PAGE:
Skip to comments.Putin Wants Crimea's Oil and Gas Rights (Yep, It's all about the Oil)
Posted on 03/20/2014 5:24:26 AM PDT by bestintxas
Russian President Vladimir Putin was all smiles as he signed the annexation treaty between Crimea and the Russian Federation on March 18th that will allow the Crimea to be absorbed by Russia. In a speech to the Russian Duma, Putin congratulated the 82% of Crimea citizens voting by a 96% majority to secede from the Ukraine. But Putins Cheshire-Cat smile isnt just about welcoming two million more countrymen. The day before, Crimeas parliament nationalized Chornomornaftohaz and Ukrtransgaz, the two energy companies that control substantial offshore oil and gas reserves. Putin intends for Russia to make a profit on acquiring and developing Crimeas offshore oil and gas.
The Crimea is a lush region known for its palm-fringed seafront boulevards and rocky hills, but it receives subsidies for 85% of its electricity, 90% of its drinking water and most of its food. Putin has committed to continuing subsidies and lifting 560,000 Crimean pensioner payments from the Ukrainian average of $150 a month to Russia's minimum of $180. He also assured Crimean workers that average wages will rise from $270 as Ukrainians to the $660 average wages of workers in neighboring Krasnodar region.
Karen Vartapetov, an analyst at Standard & Poor's rating agency, calculated that Moscow will need to pay 38 billion rubles (just over $1 billion) a year to bring Crimea's per capita budget revenue to the same level as Russia's
(Excerpt) Read more at americanthinker.com ...
Anybody know how many other wars were started over the desire to gain more oil?
The gas and oil can be used to tranform Crimea for Russia from being a net burden into being a net asset.
Instead of living off the Russian federal treasury, a good part of the revenue from what’s beneath its waters can make it self-sufficient for decades to come.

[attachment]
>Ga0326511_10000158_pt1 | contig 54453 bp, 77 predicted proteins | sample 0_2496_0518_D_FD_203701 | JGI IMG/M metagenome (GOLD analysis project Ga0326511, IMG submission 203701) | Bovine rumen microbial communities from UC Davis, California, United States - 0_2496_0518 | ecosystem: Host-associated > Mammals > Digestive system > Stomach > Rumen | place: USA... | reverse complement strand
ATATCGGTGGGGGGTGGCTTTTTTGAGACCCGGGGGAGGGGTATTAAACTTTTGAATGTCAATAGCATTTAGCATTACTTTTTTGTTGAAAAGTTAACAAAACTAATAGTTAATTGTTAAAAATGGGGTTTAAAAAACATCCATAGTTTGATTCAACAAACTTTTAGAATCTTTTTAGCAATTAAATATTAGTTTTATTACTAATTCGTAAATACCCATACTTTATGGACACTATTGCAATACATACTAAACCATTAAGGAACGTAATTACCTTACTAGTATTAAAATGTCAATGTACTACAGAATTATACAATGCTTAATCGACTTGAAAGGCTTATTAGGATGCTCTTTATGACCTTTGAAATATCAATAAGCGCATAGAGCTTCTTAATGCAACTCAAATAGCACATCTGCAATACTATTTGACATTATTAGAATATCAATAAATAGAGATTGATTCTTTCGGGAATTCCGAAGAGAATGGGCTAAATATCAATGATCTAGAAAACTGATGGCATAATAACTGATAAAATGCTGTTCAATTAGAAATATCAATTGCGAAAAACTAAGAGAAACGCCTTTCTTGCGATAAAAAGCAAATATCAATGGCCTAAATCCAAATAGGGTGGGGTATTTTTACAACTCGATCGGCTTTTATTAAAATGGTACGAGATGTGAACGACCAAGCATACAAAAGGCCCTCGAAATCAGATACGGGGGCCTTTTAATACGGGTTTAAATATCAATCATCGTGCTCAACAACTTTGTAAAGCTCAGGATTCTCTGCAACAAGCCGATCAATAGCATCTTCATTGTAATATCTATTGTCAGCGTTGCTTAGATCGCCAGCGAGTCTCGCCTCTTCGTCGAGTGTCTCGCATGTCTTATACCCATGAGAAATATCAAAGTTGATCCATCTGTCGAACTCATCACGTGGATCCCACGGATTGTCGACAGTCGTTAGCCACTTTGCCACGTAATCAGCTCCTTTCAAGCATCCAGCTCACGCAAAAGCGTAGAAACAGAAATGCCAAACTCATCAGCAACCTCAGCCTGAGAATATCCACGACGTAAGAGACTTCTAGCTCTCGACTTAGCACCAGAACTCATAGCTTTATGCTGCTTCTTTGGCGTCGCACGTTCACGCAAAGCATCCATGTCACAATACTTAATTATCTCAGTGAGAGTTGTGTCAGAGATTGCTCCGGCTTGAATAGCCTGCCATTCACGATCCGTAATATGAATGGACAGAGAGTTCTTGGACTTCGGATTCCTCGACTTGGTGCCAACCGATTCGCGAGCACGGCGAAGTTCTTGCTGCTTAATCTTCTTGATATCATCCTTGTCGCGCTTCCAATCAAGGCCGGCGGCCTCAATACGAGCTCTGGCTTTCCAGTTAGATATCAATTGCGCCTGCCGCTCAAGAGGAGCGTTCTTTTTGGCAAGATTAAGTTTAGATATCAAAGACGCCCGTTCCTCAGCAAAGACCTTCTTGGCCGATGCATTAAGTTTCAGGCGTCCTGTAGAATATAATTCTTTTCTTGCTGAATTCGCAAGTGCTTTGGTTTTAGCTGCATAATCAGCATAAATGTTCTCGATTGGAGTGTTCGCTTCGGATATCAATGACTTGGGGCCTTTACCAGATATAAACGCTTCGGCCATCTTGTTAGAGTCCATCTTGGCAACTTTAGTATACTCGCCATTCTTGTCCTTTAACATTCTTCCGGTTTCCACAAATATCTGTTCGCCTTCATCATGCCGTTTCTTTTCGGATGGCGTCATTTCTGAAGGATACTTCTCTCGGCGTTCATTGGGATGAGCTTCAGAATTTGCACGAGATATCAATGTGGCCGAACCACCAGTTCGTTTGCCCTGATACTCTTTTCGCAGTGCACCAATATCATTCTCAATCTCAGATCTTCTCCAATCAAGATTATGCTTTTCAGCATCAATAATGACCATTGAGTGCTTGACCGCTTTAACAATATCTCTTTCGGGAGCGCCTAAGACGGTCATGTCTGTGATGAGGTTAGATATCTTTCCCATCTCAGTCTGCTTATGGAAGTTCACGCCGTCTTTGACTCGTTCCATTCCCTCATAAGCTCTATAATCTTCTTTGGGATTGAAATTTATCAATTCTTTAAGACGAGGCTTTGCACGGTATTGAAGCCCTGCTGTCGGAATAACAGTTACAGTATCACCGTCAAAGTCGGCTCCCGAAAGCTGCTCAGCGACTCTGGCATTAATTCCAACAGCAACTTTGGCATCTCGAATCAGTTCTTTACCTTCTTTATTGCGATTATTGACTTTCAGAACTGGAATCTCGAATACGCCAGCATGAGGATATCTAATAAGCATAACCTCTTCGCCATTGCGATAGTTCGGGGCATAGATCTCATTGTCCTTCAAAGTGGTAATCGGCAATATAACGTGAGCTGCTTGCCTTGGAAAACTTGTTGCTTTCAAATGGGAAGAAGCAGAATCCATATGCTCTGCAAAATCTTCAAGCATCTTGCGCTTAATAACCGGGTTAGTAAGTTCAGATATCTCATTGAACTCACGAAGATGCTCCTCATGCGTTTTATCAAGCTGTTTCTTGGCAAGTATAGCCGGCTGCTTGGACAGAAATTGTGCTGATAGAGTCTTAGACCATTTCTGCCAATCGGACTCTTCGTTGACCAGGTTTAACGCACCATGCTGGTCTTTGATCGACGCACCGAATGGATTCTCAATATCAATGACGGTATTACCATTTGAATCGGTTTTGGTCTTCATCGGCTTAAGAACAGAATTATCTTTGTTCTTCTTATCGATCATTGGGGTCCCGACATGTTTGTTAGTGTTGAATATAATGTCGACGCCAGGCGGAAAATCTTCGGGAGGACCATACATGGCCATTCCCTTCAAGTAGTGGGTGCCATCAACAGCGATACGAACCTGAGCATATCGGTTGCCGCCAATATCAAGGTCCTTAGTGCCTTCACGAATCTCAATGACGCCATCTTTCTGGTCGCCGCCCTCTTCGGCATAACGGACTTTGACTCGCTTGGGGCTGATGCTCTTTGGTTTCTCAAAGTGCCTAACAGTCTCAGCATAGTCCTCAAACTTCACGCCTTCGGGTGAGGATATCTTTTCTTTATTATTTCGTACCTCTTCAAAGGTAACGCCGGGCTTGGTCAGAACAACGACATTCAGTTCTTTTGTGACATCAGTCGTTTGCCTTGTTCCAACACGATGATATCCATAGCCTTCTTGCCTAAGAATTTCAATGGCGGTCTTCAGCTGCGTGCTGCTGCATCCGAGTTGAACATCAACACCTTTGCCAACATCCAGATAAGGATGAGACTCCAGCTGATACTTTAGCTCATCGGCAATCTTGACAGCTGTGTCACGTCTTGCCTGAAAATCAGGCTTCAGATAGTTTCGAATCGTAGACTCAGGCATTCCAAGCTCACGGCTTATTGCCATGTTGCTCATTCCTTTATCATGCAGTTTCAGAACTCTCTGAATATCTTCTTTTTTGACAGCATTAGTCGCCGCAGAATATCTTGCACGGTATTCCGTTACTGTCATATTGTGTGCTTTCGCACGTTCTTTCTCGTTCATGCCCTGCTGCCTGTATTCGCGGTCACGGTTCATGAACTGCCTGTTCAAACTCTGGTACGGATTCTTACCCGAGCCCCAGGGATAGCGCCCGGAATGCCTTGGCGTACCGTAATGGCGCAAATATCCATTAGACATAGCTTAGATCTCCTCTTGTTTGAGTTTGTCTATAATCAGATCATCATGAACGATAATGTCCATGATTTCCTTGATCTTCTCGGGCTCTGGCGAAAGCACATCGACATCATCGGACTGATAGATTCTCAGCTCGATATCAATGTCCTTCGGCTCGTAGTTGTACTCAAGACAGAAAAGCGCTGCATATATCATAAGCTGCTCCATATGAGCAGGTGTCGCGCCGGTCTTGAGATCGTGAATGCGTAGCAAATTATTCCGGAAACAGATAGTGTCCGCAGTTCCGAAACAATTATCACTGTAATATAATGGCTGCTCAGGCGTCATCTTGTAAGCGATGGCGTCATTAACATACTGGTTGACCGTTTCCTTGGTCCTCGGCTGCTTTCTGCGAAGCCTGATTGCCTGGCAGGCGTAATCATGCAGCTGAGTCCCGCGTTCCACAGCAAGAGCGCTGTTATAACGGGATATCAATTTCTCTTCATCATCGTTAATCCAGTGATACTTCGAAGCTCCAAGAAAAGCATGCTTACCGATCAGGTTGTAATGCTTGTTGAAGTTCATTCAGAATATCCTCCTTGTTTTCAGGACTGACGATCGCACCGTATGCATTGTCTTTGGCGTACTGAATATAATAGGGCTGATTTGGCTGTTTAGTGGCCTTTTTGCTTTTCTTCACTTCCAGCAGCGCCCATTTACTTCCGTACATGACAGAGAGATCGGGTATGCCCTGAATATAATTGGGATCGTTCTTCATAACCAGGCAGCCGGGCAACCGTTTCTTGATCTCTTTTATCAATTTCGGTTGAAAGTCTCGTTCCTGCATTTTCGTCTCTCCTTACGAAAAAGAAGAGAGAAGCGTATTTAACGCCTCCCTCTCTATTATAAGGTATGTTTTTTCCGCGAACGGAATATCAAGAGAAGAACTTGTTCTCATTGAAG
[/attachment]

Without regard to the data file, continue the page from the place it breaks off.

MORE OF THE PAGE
Plus the extra revenues will help to cushion Russia from the effects of punitive Western sanctions.
Annexing Crimea is that much sweeter to the Kremlin. What’s not to like?
The referendum last week was about pocketbook issues, stupid. Its not much by Western European standards but living in Russia still meant a substantial rise in the standard of living.
I’m surprised the vote to join Russia wasn’t 100%.
“...about pocketbook issues...”
Personal finances will be worse for many in the Crimea. They will lose on the transfer of Ukrainian Hryvnia to Russian Rubles (already happening) and on many account transactions. They will lose money in beach and palace tourism with visas required for more nations. And as bad as Ukrainian bureaucrats are...Russain bureaucrats can be worse.
It is a geopolitical matter with oil being a substantial part of political board. There is gas,and water and land space and willing people that are on the board.
Putin will need a land route into Crimea almost immediately. There is that nice industrial region north and northeast of Crimea that will fill this need nicely. Then on to Estonia.
“All that is necessary for the triumph of evil is that good men do nothing.” (Edmund Burke)
The companies are miserably in debt. The US sued one of the major companies in 2013.
There are the drawbacks. Then there are higher pensions, wages and living standards. And with the Russian law now in effect, those changes will begin to be felt in a tangible way. When a country acquires sovereignty, it takes upon itself substantial obligations.
~~~Im surprised the vote to join Russia wasnt 100%.~~~
There’s always someone who doesn’t trust what the big government tells them.
Maybe we could give Detroit to the Russians.
It’s not all about oil. The Russian naval base is there.
“Its not all about oil. The Russian naval base is there.”
Yep, good place to serve as defense barrier for the oil fields that will be developed.
They are related.
Don’t forget, Russia also has a naval base in Tartus, Syria.
Not exactly the most stable of places these days....That probably increased the sense of urgency on Russia’s part.